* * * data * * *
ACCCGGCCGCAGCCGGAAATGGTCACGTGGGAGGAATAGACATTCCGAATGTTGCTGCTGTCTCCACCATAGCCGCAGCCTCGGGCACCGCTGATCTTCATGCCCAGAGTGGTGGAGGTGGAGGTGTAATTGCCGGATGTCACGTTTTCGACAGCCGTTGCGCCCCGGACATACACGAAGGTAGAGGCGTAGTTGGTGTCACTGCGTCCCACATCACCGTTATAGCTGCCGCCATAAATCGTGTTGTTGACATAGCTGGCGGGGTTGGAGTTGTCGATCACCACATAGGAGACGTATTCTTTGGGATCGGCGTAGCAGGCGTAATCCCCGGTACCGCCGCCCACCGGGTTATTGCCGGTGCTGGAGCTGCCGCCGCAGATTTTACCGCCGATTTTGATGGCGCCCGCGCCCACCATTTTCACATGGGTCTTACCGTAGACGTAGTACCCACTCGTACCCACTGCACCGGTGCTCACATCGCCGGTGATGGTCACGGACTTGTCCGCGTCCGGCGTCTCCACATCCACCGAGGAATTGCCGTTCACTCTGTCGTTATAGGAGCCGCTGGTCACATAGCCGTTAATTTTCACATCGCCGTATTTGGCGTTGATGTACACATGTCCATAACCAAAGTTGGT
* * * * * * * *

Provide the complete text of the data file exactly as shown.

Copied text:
ACCCGGCCGCAGCCGGAAATGGTCACGTGGGAGGAATAGACATTCCGAATGTTGCTGCTGTCTCCACCATAGCCGCAGCCTCGGGCACCGCTGATCTTCATGCCCAGAGTGGTGGAGGTGGAGGTGTAATTGCCGGATGTCACGTTTTCGACAGCCGTTGCGCCCCGGACATACACGAAGGTAGAGGCGTAGTTGGTGTCACTGCGTCCCACATCACCGTTATAGCTGCCGCCATAAATCGTGTTGTTGACATAGCTGGCGGGGTTGGAGTTGTCGATCACCACATAGGAGACGTATTCTTTGGGATCGGCGTAGCAGGCGTAATCCCCGGTACCGCCGCCCACCGGGTTATTGCCGGTGCTGGAGCTGCCGCCGCAGATTTTACCGCCGATTTTGATGGCGCCCGCGCCCACCATTTTCACATGGGTCTTACCGTAGACGTAGTACCCACTCGTACCCACTGCACCGGTGCTCACATCGCCGGTGATGGTCACGGACTTGTCCGCGTCCGGCGTCTCCACATCCACCGAGGAATTGCCGTTCACTCTGTCGTTATAGGAGCCGCTGGTCACATAGCCGTTAATTTTCACATCGCCGTATTTGGCGTTGATGTACACATGTCCATAACCAAAGTTGGT